Katherine Mansfield died from tuberculosis at the age of 34, a year after the publication of this collection of short stories.
There is something quite captivating about her writing, although it took me a little while to realise it. The first few pages didn't seem too promising. The first story is At the Bay, and it begins with a long descriptive passage of a coastal scene in New Zealand. The writing is beautiful, almost poetic, and her observations are minute and detailed. It is clear she is attempting to evoke a sense of the landscape as it would be experienced by all the senses, to convey not only how it looks, but how it sounds, and what it would feel like to be there. And yet I found it a little tedious; I could see the skill in her writing but I couldn't find any interest in her subject, and I disliked the frequent use of onomatopoeic words.
But then she turns her focus onto people, conveying them with this same keenness of observation, and in consequence achieves something remarkable. She takes as her subject conventional domestic life, the ordinary everyday moments, and she subjects them to an unusually intense scrutiny. In doing so she highlights aspects of shared experience that are usually not remarked upon, things so commonly experienced that they are never really noticed. And it is done so compactly, that sometimes a single line or thought will reveal the character of the subject.
The first is Stanley Burnell. We follow his thoughts during an early morning swim in the New Zealand bay, and his frustration when he is forced to share the ocean with his brother-in-law Jonathon Trout. Stanley's focus is completely on himself; he expresses an impatience about everything not moulded to conform to his wishes: the way he looks at life it seems evident that his problem should be everyone's problem, his desire everyone's priority. And as he leaves for work his self-centredness is summarised so effectively in his departing thought: 'No time to say goodbye!' he cried. And he meant that as a punishment to her. And then the moment he is gone - the relief that settles on the household, a collective expiration, the delicious sense of a day made perfect by someone's temporary absence. Who doesn't know that feeling?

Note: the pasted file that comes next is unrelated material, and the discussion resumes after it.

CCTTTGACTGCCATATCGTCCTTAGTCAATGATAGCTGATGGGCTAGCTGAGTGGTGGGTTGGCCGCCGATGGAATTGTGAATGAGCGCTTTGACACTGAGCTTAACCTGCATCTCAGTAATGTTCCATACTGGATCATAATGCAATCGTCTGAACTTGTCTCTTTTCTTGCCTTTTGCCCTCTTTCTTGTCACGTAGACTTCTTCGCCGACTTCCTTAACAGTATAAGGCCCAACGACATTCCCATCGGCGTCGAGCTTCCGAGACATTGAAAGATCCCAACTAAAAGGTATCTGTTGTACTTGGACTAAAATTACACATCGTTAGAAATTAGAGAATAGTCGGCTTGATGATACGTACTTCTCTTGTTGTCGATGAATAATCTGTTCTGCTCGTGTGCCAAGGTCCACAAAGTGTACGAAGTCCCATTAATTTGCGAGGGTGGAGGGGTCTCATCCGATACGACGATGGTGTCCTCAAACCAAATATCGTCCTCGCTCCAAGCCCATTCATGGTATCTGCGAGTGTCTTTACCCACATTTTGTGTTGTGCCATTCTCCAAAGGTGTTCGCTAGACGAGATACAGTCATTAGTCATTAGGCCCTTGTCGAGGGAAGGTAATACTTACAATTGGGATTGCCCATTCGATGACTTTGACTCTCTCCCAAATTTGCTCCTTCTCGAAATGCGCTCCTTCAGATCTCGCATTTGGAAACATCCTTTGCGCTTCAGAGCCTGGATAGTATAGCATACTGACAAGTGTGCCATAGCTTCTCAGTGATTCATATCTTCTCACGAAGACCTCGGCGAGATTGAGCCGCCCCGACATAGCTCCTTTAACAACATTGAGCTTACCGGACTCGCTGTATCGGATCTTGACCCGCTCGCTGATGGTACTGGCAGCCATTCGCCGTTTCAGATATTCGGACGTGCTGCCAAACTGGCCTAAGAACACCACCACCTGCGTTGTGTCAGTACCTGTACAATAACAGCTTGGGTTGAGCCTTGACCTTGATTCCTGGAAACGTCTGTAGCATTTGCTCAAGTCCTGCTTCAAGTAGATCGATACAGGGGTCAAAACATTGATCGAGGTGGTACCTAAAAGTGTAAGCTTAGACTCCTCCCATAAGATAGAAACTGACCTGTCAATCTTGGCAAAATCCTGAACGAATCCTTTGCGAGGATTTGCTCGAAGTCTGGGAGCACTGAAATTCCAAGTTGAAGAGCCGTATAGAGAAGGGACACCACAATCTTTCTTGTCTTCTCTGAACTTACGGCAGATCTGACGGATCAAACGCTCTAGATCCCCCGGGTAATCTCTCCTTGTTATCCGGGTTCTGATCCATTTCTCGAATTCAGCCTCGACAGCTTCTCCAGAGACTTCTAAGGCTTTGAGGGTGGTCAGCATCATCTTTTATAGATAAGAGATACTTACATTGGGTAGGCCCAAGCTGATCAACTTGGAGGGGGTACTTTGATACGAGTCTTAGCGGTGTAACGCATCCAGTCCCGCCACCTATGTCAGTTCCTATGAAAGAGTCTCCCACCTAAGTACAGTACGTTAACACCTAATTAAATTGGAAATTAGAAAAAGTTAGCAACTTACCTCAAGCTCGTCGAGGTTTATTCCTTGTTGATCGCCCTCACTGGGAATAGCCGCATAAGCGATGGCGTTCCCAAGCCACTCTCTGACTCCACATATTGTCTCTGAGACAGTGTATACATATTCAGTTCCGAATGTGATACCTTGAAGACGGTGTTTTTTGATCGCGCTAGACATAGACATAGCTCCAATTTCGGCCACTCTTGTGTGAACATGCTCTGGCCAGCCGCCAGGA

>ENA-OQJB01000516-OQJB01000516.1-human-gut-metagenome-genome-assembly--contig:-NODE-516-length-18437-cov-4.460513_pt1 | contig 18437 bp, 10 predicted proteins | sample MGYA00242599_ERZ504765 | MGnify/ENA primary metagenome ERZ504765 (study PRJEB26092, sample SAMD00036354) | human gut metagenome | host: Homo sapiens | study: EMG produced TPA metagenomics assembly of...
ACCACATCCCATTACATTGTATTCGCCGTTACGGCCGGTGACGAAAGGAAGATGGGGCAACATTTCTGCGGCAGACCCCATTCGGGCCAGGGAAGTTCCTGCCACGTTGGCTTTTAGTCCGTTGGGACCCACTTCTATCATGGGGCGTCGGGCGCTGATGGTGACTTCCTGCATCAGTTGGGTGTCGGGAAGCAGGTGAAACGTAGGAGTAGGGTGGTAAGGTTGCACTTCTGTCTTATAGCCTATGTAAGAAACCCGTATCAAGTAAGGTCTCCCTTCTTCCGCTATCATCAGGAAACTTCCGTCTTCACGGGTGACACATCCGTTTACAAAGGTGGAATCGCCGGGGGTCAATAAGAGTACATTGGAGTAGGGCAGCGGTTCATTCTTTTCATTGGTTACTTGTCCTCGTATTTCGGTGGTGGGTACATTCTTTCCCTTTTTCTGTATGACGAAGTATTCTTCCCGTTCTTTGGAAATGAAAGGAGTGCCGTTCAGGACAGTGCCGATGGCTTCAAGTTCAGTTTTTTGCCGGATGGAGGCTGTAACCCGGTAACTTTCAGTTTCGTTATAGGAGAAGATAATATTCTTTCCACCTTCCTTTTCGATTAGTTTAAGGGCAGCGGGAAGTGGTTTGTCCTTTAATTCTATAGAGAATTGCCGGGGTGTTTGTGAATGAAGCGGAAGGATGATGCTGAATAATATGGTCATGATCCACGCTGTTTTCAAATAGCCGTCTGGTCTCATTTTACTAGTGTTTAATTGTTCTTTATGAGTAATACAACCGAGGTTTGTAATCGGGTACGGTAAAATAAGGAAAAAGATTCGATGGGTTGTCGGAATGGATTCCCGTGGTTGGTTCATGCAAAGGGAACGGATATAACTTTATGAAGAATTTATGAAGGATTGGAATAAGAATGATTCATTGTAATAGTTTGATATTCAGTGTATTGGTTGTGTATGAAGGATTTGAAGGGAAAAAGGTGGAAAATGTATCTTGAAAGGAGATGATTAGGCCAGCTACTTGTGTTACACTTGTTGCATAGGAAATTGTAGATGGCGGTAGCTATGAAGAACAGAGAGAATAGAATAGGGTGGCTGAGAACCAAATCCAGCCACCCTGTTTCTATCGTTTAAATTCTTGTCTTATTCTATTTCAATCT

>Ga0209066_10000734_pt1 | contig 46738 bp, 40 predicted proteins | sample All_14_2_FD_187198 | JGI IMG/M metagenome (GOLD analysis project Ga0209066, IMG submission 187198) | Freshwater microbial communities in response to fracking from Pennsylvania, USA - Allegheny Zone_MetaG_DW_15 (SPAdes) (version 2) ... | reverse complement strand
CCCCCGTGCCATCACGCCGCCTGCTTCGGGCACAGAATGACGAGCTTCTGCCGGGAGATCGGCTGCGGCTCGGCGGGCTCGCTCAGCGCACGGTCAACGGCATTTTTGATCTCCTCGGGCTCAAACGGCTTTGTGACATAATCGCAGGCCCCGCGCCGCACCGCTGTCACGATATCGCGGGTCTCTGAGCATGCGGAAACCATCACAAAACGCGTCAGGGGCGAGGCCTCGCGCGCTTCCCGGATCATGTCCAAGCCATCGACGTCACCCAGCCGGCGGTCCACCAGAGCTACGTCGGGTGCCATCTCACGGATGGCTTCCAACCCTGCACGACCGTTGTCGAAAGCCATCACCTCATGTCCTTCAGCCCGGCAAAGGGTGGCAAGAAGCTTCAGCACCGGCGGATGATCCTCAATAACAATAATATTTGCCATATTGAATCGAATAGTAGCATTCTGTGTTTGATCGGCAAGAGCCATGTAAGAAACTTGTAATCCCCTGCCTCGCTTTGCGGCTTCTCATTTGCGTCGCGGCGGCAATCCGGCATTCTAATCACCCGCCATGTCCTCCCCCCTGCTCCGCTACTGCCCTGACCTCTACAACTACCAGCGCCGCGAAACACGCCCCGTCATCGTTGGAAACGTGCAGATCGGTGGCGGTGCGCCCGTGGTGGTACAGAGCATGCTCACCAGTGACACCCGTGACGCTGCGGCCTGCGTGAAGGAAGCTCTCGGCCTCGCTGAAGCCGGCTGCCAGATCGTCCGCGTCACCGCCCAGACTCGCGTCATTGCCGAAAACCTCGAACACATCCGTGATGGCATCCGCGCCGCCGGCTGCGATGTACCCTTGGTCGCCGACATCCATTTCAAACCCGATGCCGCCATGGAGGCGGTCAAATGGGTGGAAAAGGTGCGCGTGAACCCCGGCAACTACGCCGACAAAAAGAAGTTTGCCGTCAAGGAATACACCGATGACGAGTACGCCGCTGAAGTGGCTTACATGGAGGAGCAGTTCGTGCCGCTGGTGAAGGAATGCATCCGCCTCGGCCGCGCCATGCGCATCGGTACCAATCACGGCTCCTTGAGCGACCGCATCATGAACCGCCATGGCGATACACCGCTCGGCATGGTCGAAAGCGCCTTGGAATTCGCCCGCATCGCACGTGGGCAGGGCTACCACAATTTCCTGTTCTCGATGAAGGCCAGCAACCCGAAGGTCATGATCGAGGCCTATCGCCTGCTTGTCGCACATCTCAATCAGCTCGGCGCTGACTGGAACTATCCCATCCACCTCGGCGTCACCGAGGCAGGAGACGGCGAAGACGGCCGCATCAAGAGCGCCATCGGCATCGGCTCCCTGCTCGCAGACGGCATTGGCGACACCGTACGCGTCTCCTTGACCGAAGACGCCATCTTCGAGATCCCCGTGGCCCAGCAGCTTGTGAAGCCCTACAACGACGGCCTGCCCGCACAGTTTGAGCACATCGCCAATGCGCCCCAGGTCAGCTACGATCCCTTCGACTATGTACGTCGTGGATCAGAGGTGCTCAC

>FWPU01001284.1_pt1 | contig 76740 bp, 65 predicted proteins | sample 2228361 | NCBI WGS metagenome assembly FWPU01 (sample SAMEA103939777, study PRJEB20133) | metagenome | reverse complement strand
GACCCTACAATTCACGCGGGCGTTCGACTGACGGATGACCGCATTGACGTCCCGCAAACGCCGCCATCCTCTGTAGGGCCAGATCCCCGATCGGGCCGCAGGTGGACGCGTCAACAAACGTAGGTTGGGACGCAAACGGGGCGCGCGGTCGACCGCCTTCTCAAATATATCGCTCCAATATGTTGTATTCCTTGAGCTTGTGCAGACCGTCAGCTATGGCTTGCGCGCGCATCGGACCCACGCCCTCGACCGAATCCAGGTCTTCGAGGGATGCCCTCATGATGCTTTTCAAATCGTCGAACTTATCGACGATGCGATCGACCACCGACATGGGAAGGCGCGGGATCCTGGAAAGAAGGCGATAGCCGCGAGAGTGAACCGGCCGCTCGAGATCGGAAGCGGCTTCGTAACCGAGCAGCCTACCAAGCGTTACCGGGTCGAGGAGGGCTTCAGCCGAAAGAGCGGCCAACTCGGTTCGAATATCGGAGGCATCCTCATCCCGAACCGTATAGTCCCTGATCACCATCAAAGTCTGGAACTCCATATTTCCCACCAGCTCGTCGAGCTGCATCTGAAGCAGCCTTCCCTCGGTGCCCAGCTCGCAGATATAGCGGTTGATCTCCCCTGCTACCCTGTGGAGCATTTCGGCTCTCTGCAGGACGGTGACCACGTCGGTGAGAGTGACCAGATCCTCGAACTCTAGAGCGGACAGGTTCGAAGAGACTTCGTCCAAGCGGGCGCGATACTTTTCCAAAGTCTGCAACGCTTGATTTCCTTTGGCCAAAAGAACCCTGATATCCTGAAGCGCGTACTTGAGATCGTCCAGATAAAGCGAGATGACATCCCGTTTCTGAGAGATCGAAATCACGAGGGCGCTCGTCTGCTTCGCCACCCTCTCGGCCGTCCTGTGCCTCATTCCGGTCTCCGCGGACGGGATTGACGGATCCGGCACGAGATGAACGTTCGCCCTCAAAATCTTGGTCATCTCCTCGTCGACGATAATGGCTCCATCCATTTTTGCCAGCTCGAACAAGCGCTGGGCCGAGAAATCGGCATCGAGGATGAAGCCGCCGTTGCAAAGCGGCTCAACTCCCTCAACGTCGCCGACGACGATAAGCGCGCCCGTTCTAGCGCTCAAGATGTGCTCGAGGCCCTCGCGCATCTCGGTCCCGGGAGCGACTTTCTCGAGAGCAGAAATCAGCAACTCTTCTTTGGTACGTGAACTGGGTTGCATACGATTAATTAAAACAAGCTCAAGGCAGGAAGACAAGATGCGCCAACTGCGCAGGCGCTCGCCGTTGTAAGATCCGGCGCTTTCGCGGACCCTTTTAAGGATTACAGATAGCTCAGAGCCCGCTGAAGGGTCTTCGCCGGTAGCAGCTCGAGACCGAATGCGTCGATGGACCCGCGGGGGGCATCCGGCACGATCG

A portrayal of the unreflectively selfish individual imposing themself, and through their personality oppressing the lives of those around them, is an element common to many of the stories, whether it is the pampered teenager in The Young Girl, the dead father in The Daughters of the Late Colonel, or the appalling wife in Marriage à la Mode. Other stories are written from the viewpoint of the oppressed: as reflections on the past as in Life of Ma Parker and as a monologue in The Lady's Maid. These stories quietly emphasise the tragedy of working-class life. The collection of stories comes across as a critique of the bourgeoisie.
But it was the first and longest story, At the Bay, which I enjoyed the most, with its unusual meandering through the consciousnesses of each of the characters, and its revealing snapshots of family life. There was only one moment in which I felt she had it wrong, one character in whom I couldn't believe. It was Linda, the wife of Stanley Burnell, who when left alone with her baby son, quietly reveals her secret: she doesn't love her children. Surely this could only have been written by someone who wasn't herself a mother? The keenest of observations can only ever reveal part of the truth; some things can only be understood through experiencing them.